Taylor Swift’s much-anticipated third album, “Red,” lacks any sort of maturity expected from the 22-year-old singer. Swift has grown away from her country roots from her earlier hits like, “Our Song” and “You Belong With Me” and has headed into a more eclectic style.
Without any cohesiveness, the album can only be considered pop/rock/indie/techno, fusing together banjo, guitar, ukulele and synthesized beats. Taylor Swift has expanded her repertoire into the realm of techno/dubstep with the song “I Knew You Were Trouble” and a duet with British singer Ed Sheeran, “Everything Has Changed” offers a little treat for the indie and acoustic lovers out there.
However, some aspects of the singer’s style stay the same. In true Swift fashion, the lyrics and stories behind each song are simplistic and straight-forward. They leave no room for interpretation, unless the listener ponders over which celebrity ex-boyfriend the song is about. Swift shows no maturity with her writing or expansion of material and sticks to the same themes of love and loss.
The album lacks many slow, sad ballads that Swift is known for. The duet with Snow Patrol’s Gary Lightbody, “The Last Time” is a surprising match, but offers pretty piano and violin accompaniment and chilling harmonies.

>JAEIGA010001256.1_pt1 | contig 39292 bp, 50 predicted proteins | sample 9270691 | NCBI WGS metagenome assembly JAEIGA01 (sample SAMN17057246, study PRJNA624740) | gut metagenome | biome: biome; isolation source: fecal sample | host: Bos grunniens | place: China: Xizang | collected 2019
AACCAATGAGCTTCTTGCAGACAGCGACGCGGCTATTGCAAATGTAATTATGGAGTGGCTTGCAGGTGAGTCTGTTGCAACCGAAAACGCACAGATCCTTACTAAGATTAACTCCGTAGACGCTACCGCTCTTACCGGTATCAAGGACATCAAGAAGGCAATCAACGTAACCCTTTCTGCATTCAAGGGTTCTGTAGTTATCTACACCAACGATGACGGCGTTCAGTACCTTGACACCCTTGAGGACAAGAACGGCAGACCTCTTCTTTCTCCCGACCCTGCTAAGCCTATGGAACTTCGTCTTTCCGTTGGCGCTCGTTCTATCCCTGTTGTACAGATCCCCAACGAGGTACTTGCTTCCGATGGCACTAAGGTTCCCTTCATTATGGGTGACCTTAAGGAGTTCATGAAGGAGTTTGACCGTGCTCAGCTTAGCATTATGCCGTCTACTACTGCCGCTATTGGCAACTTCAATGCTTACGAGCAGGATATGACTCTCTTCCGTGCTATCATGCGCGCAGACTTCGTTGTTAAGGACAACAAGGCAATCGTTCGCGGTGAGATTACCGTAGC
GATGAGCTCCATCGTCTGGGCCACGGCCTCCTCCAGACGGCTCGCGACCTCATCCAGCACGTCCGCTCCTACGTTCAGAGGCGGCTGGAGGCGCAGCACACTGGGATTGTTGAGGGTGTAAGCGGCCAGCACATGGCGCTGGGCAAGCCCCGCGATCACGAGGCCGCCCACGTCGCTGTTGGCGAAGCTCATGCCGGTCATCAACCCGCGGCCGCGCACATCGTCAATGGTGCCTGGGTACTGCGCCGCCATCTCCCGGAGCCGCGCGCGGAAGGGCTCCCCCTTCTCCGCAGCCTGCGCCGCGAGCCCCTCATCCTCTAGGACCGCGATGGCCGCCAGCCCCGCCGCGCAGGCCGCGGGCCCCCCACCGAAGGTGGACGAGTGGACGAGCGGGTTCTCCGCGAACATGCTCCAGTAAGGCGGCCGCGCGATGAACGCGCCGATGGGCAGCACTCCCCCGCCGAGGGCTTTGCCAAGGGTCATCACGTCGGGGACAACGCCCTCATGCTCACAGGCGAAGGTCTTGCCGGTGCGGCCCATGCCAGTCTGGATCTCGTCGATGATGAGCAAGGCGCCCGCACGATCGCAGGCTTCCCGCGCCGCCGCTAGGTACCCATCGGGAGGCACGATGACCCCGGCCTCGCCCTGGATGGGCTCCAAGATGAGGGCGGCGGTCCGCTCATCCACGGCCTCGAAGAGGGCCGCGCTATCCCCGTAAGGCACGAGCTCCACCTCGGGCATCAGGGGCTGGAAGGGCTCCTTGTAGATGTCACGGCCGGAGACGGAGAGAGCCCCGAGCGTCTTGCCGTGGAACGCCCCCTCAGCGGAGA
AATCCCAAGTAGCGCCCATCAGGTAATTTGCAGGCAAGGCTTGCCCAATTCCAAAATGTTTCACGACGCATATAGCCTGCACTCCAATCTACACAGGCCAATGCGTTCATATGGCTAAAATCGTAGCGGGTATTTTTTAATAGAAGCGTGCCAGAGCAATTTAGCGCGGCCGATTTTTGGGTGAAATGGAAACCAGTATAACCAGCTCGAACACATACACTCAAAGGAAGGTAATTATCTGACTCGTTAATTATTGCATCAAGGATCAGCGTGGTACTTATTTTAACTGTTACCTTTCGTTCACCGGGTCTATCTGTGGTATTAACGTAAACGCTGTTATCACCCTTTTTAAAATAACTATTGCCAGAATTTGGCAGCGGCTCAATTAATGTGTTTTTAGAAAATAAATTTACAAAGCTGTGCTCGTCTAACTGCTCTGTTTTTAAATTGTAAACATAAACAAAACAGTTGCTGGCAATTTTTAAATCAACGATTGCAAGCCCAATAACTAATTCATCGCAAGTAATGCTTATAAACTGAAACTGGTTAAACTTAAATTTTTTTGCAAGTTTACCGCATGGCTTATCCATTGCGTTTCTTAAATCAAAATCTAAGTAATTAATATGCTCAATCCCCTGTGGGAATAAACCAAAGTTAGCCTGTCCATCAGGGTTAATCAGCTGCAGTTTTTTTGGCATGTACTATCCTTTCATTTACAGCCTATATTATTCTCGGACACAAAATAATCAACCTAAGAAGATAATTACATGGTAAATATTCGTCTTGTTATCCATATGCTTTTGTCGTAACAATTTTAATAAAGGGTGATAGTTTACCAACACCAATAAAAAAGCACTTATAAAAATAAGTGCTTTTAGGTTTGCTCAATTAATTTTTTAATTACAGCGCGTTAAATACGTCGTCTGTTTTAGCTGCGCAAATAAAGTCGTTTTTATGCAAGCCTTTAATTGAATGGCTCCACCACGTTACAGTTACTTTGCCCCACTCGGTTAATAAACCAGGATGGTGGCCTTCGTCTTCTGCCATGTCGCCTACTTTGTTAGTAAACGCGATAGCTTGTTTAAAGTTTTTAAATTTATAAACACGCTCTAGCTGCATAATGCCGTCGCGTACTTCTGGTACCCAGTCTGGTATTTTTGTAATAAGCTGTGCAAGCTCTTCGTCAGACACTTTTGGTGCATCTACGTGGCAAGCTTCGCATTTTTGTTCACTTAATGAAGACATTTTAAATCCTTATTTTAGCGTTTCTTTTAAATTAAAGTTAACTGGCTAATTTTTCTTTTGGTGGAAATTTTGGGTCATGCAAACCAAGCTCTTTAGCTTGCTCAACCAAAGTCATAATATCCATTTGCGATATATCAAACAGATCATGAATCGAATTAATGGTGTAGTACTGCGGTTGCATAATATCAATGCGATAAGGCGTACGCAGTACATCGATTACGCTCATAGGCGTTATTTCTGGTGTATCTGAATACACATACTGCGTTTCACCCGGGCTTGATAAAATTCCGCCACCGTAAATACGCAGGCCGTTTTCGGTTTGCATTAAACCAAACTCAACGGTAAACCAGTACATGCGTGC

That being said, Swift doesn’t disappoint on producing some new anthems for the teenage love-struck. Already a radio hit, “We Are Never Ever Getting Back Together” has angry ex-boyfriends and ex-girlfriends everywhere shouting it from the top of their lungs. The slightly techno song “I Knew You Were Trouble”, will surely be the next Swift track to hit the radio because of it’s catchy chorus and dance beat.
A lot of Swift’s new songs have the same synthesized beats and very similar melodies throughout, like in “Holy Ground”, “Starlight” and “Girl at Home,” which don’t make for a lot of variety. The song “22” sounds more like something that came from Britney Spears’ first album “…Baby One More Time”. However, “Stay Stay Stay” has a light-hearted, pop sound as she ventures into her first song with the ukulele, similar to the likes of Ingrid Michaelson, which offers a bubbly and different sound.
For fans who are looking for the country pop sounds from her earlier albums, “Speak Now” and “Fearless, this is not the album. But if you need your Taylor fix and want something very pop-centric, this is your album.